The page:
Capitec: Business as usual

by Mpho Majoro

Capitec Bank’s rise in the South African banking landscape reads like a fairy tale. Established in 2001, the bank has solidified its position in the local financial services industry. In the year up to February 2020, its client base stood at 13.9 million, according to the company’s annual report. That number has since surpassed the 14 million mark as the bank continues to acquire new customers. As the fairy tale has unfolded over the years, Capitec’s market capitalisation has also surpassed that of Nedbank.

In a conversation with GIBS Business School interim Dean, Dr. Morris Mthombeni, as part of the Online CEO Conversations Series, Capital CEO Gerrie Fourie discussed some of the bank’s strategies, its future plans, and operations amid the Covid-19 pandemic.

Solid foundations keep the house steady

When the idea of Capitec Bank was still a mere concept, Fourie says its founders were modest in their ambitions. They were initially looking to sign up two million customers. But the bank, which originated in Stellenbosch, has far surpassed its own expectations.

Capitec’s success in such a relatively short space of time (in banking years, anyway) has been nothing short of phenomenal. Fourie says the secret is that the founders had a solid vision and business plan that still influences operations to this day. The Capitec way has mainly been about enhancing the customer’s experience. The founding principles have been, and continue to be, about providing the very best personal service, and keeping things simple, affordable and accessible.

Fourie, who was named the 2019 Business Leader of the Year at the Sunday Times Top 100 Companies Awards, firmly believes that the people who interface with clients daily need to thoroughly understand Capitec’s overall strategy. So, as part of its induction programme, the bank flies down new recruits to its headquarters to initiate them on its culture, values and goals.

Fourie has been with Capitec since before it opened its doors 19 years ago. He took over as CEO from Riaan Stassen in 2014. Since then, the bank has grown from being the sixth-largest bank in the country to have the most clients. It is now also the largest digital bank locally, with at least seven million active customers.

With the emergence of new digital banks such as Discovery, Thyme, and possibly Telkom, Capitec will soon be operating in a more saturated market. But Fourie and his team are banking on some of the experience gained from operating in the financial services industry for nearly 20 years. “If you look at our products, everyone gets treated the same. You do not get a different coloured card, depending on your income. Our pricing is very simple and transparent,” he explains.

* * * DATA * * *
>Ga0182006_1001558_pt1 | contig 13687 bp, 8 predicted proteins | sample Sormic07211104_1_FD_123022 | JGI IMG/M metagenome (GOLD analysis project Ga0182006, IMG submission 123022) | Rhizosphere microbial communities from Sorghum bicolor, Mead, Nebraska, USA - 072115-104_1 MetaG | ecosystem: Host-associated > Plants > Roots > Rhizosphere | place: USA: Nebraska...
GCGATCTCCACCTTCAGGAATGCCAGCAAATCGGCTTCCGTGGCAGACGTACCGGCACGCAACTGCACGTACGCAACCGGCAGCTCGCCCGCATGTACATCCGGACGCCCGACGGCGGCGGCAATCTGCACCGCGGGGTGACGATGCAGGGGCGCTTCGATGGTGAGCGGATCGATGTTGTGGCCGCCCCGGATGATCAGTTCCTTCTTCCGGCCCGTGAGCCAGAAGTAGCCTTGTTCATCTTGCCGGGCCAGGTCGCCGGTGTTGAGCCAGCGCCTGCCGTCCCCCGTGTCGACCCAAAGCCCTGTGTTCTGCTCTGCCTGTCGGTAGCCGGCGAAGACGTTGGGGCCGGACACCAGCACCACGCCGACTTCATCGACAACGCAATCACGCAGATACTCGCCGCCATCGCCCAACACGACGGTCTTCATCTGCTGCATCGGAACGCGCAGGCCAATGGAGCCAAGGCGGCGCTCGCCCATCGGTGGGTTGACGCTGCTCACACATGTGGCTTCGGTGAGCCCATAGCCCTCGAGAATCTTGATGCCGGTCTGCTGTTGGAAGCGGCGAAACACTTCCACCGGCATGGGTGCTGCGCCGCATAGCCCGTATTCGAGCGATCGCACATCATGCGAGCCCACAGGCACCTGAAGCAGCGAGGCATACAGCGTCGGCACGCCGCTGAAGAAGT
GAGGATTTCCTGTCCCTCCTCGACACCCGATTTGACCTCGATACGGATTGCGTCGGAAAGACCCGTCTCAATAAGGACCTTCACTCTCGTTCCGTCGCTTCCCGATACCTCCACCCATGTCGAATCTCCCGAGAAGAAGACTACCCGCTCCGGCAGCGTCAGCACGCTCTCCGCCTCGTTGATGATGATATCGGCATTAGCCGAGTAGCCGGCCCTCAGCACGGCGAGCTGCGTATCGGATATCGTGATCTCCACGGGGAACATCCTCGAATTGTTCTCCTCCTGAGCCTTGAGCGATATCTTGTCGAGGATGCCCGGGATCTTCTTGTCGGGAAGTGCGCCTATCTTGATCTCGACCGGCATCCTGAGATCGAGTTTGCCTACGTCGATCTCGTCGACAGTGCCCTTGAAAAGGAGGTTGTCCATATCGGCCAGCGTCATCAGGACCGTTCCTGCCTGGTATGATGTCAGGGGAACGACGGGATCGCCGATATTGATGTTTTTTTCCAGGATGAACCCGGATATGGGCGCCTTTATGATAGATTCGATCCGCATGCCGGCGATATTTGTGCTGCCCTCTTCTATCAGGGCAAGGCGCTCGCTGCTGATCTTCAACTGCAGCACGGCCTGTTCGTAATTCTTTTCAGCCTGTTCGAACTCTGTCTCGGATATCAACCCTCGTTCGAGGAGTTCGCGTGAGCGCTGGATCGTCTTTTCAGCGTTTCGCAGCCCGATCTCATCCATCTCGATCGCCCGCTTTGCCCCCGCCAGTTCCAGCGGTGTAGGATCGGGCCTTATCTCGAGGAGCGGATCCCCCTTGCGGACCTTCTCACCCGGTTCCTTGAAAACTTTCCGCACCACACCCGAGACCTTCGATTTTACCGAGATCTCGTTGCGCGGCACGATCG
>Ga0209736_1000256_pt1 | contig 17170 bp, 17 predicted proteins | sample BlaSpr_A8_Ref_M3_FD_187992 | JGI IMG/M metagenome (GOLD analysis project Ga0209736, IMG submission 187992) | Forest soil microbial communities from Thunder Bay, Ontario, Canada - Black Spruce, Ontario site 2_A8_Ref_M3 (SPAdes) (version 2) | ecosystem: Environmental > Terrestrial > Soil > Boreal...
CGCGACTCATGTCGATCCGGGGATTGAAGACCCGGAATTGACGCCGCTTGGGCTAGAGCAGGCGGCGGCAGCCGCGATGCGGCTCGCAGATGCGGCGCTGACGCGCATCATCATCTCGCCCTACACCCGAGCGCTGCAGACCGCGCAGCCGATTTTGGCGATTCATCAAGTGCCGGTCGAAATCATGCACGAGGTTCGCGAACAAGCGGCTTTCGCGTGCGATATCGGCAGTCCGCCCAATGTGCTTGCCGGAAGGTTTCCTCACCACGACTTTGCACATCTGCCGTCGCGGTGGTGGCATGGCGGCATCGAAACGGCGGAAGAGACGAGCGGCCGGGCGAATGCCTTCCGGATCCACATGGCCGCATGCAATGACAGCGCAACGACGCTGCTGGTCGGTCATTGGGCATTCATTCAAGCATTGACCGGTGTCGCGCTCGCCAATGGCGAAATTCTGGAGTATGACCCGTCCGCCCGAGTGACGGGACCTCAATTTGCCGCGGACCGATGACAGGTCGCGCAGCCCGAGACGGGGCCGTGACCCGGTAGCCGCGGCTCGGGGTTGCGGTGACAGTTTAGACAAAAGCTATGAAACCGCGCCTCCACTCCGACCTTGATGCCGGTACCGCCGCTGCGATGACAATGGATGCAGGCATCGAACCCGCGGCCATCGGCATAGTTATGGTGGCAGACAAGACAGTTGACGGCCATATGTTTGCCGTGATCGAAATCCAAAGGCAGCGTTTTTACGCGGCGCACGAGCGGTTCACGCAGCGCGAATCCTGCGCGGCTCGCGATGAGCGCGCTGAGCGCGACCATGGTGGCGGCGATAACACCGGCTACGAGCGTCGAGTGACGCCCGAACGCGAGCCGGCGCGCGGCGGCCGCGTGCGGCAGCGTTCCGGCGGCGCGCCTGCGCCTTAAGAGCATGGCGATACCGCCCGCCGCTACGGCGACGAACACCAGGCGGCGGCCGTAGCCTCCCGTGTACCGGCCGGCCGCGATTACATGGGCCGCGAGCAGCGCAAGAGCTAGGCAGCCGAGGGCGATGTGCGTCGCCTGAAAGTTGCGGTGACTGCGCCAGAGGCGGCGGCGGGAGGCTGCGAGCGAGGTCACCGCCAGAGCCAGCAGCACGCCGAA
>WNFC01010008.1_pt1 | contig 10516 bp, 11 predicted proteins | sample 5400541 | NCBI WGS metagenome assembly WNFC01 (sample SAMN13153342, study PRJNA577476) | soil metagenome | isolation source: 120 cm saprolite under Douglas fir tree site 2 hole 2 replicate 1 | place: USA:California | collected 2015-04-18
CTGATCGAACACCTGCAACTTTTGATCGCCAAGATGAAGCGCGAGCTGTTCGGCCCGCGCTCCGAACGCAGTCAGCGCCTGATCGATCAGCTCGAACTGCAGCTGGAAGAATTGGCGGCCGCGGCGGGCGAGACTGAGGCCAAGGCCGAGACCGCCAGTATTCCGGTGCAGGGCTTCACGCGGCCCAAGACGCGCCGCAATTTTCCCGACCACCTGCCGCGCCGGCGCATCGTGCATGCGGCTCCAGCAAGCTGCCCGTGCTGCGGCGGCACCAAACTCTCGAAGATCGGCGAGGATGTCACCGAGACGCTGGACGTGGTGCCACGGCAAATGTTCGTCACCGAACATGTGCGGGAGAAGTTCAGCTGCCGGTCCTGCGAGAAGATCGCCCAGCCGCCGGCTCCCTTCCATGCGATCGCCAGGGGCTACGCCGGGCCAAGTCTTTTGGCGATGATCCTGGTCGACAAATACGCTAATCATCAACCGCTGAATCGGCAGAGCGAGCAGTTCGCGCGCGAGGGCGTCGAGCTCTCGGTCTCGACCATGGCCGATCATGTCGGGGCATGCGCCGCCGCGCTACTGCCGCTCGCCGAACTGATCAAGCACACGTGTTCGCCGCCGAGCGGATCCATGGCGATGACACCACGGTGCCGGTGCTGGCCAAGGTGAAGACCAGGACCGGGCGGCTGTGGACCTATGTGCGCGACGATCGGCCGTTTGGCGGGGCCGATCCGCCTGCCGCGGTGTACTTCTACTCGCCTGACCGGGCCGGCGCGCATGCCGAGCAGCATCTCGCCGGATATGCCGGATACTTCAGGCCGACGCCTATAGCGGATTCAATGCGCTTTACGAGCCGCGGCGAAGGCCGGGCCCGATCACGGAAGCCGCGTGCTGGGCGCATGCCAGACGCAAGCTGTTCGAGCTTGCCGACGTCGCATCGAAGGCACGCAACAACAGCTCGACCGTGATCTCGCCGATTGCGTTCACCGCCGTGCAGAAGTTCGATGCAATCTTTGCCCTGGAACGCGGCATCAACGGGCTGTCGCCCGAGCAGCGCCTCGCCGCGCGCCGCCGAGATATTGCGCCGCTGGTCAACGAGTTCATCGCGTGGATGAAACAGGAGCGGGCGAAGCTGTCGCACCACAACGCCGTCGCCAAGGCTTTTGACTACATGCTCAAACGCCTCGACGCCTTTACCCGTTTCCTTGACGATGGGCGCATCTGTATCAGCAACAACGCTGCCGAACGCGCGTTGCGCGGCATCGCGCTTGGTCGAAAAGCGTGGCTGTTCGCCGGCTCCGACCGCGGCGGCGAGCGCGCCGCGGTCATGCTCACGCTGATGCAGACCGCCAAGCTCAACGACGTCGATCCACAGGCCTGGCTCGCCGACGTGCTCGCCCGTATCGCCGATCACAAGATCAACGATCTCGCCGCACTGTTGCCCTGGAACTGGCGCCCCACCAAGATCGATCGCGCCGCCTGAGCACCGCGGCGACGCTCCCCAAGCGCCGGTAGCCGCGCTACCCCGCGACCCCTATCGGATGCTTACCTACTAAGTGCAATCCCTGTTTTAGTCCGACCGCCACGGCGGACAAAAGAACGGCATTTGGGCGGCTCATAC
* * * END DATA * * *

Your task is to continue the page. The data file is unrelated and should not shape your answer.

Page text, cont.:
Team Capitec is also confident that its one-size-fits-all approach will continue to hold them in good stead. Its proverbial ace up the sleeve is the branch experience offering, which Fourie says is one of the key requirements to successfully operating a bank in South Africa. Capitec has about 850 branches nationwide, servicing their six million customers who prefer face-to-face interactions.

Expanding operations and offering more

Over the years, Capitec has pursued a robust expansion drive. It recently acquired Mercantile Bank, mainly attracted by its secured lending book. The bank wants to dominate the SME market, so this acquisition is a move towards achieving that goal.

Over the years, Capitec clients have called for more product offerings. In response, the bank partnered with SA Homeloans in a joint venture that Fourie describes as a learning experience. Capitec is using the lessons learnt from the three-year partnership to improve its homeloans offering.

Will Capitec be expanding its services to the rest of the continent? Not anytime soon, says Fourie. “There is a local SME market that we need to focus on. We need to ensure that we fully understand it and be successful in South Africa first before going elsewhere.” For now, the bank’s only foray into the international wilderness is through a small online lending business it acquired in Poland. Capitec’s R300 million investment in the Polish lender gives it access to several countries.